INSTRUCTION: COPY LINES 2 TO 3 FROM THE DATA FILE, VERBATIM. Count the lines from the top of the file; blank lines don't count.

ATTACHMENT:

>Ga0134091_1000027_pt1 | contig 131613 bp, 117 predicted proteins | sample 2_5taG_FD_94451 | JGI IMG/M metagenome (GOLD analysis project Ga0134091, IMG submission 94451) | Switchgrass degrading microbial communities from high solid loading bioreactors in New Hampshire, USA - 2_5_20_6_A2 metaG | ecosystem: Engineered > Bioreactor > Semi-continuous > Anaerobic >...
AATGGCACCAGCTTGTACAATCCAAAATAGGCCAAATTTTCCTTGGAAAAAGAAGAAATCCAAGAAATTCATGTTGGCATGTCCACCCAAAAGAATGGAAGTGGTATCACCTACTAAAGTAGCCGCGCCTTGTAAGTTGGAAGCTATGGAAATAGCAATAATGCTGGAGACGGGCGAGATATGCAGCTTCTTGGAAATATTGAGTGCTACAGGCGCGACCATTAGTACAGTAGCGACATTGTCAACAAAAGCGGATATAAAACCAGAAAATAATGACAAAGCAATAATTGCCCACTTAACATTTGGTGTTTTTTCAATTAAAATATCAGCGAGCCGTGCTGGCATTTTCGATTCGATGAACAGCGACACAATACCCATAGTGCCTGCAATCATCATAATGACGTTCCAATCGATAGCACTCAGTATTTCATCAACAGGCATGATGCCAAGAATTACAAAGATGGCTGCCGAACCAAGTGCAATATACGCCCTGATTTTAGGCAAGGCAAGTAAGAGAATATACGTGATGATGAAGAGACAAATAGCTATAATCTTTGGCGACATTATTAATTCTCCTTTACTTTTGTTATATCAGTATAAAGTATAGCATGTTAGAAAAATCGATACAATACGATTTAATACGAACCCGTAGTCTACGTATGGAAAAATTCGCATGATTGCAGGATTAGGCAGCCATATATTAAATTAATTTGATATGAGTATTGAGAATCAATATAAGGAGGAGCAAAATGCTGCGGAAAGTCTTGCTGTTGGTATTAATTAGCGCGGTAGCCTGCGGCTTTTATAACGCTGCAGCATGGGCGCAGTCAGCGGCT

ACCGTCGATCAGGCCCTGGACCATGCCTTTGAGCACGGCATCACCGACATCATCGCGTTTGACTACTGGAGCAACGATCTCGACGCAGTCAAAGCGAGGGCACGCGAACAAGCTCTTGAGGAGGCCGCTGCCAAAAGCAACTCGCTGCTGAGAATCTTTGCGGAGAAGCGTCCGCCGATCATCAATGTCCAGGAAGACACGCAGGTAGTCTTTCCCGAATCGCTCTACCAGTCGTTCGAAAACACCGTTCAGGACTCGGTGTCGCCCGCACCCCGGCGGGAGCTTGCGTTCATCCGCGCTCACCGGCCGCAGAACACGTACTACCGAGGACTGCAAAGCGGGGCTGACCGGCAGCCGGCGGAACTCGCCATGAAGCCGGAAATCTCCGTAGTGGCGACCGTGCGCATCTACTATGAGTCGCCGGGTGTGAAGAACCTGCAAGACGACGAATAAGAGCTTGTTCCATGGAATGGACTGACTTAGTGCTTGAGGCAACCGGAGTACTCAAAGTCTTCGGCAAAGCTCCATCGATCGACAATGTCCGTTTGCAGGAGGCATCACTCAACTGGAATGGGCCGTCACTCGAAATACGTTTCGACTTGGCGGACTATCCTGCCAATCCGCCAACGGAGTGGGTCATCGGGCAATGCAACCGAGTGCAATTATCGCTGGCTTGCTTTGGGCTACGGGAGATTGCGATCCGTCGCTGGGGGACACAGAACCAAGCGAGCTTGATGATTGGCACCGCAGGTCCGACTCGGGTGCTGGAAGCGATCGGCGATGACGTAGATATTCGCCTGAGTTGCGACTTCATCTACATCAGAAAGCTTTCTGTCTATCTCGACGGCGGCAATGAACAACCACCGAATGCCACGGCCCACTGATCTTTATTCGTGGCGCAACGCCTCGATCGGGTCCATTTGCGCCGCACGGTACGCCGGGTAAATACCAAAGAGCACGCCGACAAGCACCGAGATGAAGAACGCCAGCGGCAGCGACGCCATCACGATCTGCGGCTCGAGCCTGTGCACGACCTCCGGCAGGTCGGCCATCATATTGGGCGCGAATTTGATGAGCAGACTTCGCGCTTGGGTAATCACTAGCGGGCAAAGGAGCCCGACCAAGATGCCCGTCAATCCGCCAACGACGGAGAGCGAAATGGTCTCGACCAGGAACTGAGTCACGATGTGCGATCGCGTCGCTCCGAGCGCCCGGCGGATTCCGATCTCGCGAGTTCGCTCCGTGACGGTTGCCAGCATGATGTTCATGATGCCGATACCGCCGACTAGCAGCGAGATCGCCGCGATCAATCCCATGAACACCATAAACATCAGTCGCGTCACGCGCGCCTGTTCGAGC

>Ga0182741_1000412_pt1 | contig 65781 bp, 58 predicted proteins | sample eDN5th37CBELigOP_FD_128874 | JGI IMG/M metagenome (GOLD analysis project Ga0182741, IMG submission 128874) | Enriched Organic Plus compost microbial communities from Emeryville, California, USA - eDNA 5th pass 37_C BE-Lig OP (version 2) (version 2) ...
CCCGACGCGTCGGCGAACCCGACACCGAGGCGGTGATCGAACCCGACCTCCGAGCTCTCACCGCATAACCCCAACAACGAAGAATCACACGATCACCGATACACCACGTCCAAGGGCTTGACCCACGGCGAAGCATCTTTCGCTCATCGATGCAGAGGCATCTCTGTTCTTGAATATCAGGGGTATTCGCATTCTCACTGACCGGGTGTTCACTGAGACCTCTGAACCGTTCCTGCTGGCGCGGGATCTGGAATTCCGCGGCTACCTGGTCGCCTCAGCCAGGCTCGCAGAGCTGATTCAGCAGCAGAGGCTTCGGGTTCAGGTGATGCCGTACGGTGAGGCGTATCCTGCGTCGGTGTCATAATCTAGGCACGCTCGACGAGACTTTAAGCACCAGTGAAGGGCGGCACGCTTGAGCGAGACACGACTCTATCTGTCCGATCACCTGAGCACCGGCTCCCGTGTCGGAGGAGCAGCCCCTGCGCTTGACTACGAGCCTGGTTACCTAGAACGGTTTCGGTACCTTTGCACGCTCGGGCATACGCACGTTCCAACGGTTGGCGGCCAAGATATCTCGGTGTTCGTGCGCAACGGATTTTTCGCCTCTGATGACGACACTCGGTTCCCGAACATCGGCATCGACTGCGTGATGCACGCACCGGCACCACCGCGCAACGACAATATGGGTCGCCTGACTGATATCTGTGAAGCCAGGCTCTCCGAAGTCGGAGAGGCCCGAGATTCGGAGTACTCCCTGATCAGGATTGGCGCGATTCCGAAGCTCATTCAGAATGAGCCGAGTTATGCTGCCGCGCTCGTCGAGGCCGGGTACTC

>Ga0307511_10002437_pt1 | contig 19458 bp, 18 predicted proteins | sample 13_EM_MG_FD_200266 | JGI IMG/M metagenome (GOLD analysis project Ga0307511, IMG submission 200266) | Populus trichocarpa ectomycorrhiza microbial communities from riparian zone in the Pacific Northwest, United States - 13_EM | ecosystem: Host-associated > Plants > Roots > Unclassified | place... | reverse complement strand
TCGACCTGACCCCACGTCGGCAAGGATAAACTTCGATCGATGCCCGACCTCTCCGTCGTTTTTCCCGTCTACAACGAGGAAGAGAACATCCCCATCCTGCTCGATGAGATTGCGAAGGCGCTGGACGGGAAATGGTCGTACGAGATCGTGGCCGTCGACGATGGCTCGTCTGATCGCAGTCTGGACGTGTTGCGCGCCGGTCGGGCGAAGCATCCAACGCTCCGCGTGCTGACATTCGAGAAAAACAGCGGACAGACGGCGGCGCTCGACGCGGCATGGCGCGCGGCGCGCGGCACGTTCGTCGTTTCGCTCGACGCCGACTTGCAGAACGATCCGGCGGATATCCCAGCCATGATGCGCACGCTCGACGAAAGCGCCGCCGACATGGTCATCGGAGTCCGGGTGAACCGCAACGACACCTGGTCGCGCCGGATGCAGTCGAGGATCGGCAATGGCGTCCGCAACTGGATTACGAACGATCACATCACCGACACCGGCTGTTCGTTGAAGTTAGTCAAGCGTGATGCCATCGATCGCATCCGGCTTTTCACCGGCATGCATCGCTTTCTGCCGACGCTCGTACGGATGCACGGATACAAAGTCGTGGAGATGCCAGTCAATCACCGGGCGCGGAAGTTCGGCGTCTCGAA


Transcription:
AATGGCACCAGCTTGTACAATCCAAAATAGGCCAAATTTTCCTTGGAAAAAGAAGAAATCCAAGAAATTCATGTTGGCATGTCCACCCAAAAGAATGGAAGTGGTATCACCTACTAAAGTAGCCGCGCCTTGTAAGTTGGAAGCTATGGAAATAGCAATAATGCTGGAGACGGGCGAGATATGCAGCTTCTTGGAAATATTGAGTGCTACAGGCGCGACCATTAGTACAGTAGCGACATTGTCAACAAAAGCGGATATAAAACCAGAAAATAATGACAAAGCAATAATTGCCCACTTAACATTTGGTGTTTTTTCAATTAAAATATCAGCGAGCCGTGCTGGCATTTTCGATTCGATGAACAGCGACACAATACCCATAGTGCCTGCAATCATCATAATGACGTTCCAATCGATAGCACTCAGTATTTCATCAACAGGCATGATGCCAAGAATTACAAAGATGGCTGCCGAACCAAGTGCAATATACGCCCTGATTTTAGGCAAGGCAAGTAAGAGAATATACGTGATGATGAAGAGACAAATAGCTATAATCTTTGGCGACATTATTAATTCTCCTTTACTTTTGTTATATCAGTATAAAGTATAGCATGTTAGAAAAATCGATACAATACGATTTAATACGAACCCGTAGTCTACGTATGGAAAAATTCGCATGATTGCAGGATTAGGCAGCCATATATTAAATTAATTTGATATGAGTATTGAGAATCAATATAAGGAGGAGCAAAATGCTGCGGAAAGTCTTGCTGTTGGTATTAATTAGCGCGGTAGCCTGCGGCTTTTATAACGCTGCAGCATGGGCGCAGTCAGCGGCT

ACCGTCGATCAGGCCCTGGACCATGCCTTTGAGCACGGCATCACCGACATCATCGCGTTTGACTACTGGAGCAACGATCTCGACGCAGTCAAAGCGAGGGCACGCGAACAAGCTCTTGAGGAGGCCGCTGCCAAAAGCAACTCGCTGCTGAGAATCTTTGCGGAGAAGCGTCCGCCGATCATCAATGTCCAGGAAGACACGCAGGTAGTCTTTCCCGAATCGCTCTACCAGTCGTTCGAAAACACCGTTCAGGACTCGGTGTCGCCCGCACCCCGGCGGGAGCTTGCGTTCATCCGCGCTCACCGGCCGCAGAACACGTACTACCGAGGACTGCAAAGCGGGGCTGACCGGCAGCCGGCGGAACTCGCCATGAAGCCGGAAATCTCCGTAGTGGCGACCGTGCGCATCTACTATGAGTCGCCGGGTGTGAAGAACCTGCAAGACGACGAATAAGAGCTTGTTCCATGGAATGGACTGACTTAGTGCTTGAGGCAACCGGAGTACTCAAAGTCTTCGGCAAAGCTCCATCGATCGACAATGTCCGTTTGCAGGAGGCATCACTCAACTGGAATGGGCCGTCACTCGAAATACGTTTCGACTTGGCGGACTATCCTGCCAATCCGCCAACGGAGTGGGTCATCGGGCAATGCAACCGAGTGCAATTATCGCTGGCTTGCTTTGGGCTACGGGAGATTGCGATCCGTCGCTGGGGGACACAGAACCAAGCGAGCTTGATGATTGGCACCGCAGGTCCGACTCGGGTGCTGGAAGCGATCGGCGATGACGTAGATATTCGCCTGAGTTGCGACTTCATCTACATCAGAAAGCTTTCTGTCTATCTCGACGGCGGCAATGAACAACCACCGAATGCCACGGCCCACTGATCTTTATTCGTGGCGCAACGCCTCGATCGGGTCCATTTGCGCCGCACGGTACGCCGGGTAAATACCAAAGAGCACGCCGACAAGCACCGAGATGAAGAACGCCAGCGGCAGCGACGCCATCACGATCTGCGGCTCGAGCCTGTGCACGACCTCCGGCAGGTCGGCCATCATATTGGGCGCGAATTTGATGAGCAGACTTCGCGCTTGGGTAATCACTAGCGGGCAAAGGAGCCCGACCAAGATGCCCGTCAATCCGCCAACGACGGAGAGCGAAATGGTCTCGACCAGGAACTGAGTCACGATGTGCGATCGCGTCGCTCCGAGCGCCCGGCGGATTCCGATCTCGCGAGTTCGCTCCGTGACGGTTGCCAGCATGATGTTCATGATGCCGATACCGCCGACTAGCAGCGAGATCGCCGCGATCAATCCCATGAACACCATAAACATCAGTCGCGTCACGCGCGCCTGTTCGAGC